How to Become a Nutritionist / Dietitian

Learn the State by State Requirements

Careers in Nutrition and Dietetics

Have you ever thought of becoming a dietitian or a nutritionist?

Have you ever thought of becoming a dietitian or a nutritionist? You might not realize that, although both of these careers fall under the heading of food science, there are subtle differences between these two categories of careers. Over the following pages, you will learn the unique characteristics of nutritionist careers, dietitian careers, and specialized careers within both categories. As each state has its own licensure and certification requirements for dietitians and nutritionists, we will elaborate upon these requirements and what education, experience and examinations you must fulfill in order to become a food health professional in these states. We will also discuss what type of living you can expect to earn as a nutritionist, as a dietitian, and within the specialized career titles underneath each broader heading.

Differences Between Nutrition and Dietetics

What is the difference between Nutrition and Dietetics?

When you hear the words “nutrition” and “dietetics,” what comes to mind? For many people, the answer to this question is “food.” Nutrition and dietetics are two categories included within the broader field of nutritional sciences. Some of the degree titles that you may listed for students who are interested in studying nutrition and/or dietetics include:

  • Nutrition
  • Dietetics
  • Nutrition and dietetics
  • Nutritional sciences
  • Human nutrition
  • Food sciences

The difference between nutrition and dietetics really comes down to the differences between the requirements for the professions of nutritionist and dietitian. Both professions have their own regulations regarding education, training, experience and testing that must be followed, depending on the state in which the food professional wishes to work. The Academy of Nutrition and Dietetics (AND) is the organization that regulates the licensure and registration of dietitians and nutritionists. We will explore, in further detail, licensing requirements in each state for nutritionists and dietitians, the titles that these professionals may go by, and whether non-licensed nutritionists or dietitians can practice in each state, in these pages.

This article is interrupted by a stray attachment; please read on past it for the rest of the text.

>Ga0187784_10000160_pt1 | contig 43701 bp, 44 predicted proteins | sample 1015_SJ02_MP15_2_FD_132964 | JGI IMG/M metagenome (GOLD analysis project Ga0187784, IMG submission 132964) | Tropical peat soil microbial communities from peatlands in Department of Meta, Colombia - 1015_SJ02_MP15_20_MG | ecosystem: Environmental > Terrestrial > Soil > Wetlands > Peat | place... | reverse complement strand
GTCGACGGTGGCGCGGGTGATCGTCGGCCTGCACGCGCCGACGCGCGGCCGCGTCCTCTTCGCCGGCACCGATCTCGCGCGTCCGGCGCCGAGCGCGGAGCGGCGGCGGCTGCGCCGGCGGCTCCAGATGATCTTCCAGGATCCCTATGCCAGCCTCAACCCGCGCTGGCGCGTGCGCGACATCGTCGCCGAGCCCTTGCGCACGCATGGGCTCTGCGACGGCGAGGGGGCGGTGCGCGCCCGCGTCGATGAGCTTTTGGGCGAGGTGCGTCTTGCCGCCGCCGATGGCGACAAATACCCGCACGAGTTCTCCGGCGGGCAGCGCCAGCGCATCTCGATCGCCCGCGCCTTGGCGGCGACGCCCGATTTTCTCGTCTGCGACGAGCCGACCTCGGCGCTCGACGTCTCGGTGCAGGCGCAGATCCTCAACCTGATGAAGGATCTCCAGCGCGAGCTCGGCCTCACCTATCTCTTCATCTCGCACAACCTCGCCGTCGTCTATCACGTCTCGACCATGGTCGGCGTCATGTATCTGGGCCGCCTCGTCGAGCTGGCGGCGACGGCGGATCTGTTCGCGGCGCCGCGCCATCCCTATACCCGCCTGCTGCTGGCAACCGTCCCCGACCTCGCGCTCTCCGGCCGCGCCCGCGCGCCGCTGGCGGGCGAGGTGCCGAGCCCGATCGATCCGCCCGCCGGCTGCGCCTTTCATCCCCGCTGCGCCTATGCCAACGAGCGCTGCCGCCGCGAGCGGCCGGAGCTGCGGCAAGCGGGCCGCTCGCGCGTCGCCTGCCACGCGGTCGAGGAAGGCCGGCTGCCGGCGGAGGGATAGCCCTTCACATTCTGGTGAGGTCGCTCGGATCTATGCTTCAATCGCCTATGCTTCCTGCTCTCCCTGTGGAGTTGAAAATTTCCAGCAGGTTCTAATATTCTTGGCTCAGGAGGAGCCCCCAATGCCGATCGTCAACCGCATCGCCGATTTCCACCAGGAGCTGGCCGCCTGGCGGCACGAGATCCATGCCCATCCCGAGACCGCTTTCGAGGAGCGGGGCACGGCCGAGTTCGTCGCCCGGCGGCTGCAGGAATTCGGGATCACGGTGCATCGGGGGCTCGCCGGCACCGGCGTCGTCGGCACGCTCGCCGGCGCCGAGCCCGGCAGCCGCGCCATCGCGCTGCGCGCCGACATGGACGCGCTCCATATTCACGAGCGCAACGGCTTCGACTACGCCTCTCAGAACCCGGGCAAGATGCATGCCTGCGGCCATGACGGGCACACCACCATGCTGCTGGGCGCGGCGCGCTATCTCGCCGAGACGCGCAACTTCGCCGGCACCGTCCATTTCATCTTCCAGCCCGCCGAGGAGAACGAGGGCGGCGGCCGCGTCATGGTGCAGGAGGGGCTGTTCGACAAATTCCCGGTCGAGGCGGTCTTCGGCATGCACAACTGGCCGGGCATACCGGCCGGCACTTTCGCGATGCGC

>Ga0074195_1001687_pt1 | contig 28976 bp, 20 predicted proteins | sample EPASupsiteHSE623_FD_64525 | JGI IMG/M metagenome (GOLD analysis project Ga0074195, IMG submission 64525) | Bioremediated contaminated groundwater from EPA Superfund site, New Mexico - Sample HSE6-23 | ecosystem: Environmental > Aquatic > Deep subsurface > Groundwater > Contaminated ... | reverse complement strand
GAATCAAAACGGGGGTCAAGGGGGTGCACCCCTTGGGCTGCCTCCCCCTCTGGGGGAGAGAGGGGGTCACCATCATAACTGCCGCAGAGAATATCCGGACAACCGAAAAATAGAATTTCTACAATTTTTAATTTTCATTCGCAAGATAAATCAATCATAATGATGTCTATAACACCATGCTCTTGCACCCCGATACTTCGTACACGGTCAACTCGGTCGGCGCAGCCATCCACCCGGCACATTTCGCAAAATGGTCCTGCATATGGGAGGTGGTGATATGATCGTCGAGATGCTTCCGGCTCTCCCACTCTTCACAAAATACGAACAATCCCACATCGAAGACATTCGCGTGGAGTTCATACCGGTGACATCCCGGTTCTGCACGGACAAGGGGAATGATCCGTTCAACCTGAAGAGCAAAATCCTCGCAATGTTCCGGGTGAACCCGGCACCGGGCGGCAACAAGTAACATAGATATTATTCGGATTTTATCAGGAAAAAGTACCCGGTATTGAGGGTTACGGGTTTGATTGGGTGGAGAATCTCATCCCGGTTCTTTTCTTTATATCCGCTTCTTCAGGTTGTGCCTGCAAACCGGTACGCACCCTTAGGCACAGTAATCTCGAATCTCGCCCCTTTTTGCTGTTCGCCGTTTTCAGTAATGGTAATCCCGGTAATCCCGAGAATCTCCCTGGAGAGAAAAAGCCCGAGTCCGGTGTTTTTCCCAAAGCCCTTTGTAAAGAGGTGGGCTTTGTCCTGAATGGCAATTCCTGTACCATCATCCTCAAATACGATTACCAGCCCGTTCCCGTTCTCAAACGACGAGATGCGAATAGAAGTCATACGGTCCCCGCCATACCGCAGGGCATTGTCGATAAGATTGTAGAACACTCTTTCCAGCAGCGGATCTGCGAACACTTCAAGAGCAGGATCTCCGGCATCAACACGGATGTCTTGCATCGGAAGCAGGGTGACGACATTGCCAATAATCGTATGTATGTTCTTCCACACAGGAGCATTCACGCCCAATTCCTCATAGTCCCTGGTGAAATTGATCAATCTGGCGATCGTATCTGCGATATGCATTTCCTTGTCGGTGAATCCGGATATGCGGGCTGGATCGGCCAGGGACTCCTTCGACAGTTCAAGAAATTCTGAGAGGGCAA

It used to be easy to distinguish between a nutritionist vs dietitian: typically, dietitians could be registered, but nutritionists were not always registered. Now, however, terms have become interchangeable, and it can seem confusing to a layperson who is trying to discern which professional is authorized to do what in which state. View the difference between a licensed and non-licensed nutritionist.

Registered Dietitians and Professions Regulated by the CDR

Certain food professionals are regulated by the Commission on Dietetic Registration (CDR) of the AND.
These include:

A Registered Dietitian (RD) may also be called a Registered Dietitian Nutritionist (RDN). According to the CDR, as of January 31, 2022, there are 108,673 RDs and RDNs registered in the United States. Many states require dietitians and/or nutritionists to be registered with this organization in order to be licensed to practice there.

The terms Nutrition Dietetics Technician, Registered (NDTR) and Dietetic Technician Registered (DTR) both refer to the same profession, also regulated by the CDR. There are currently 4584 NDTRs and DTRs registered in the U.S.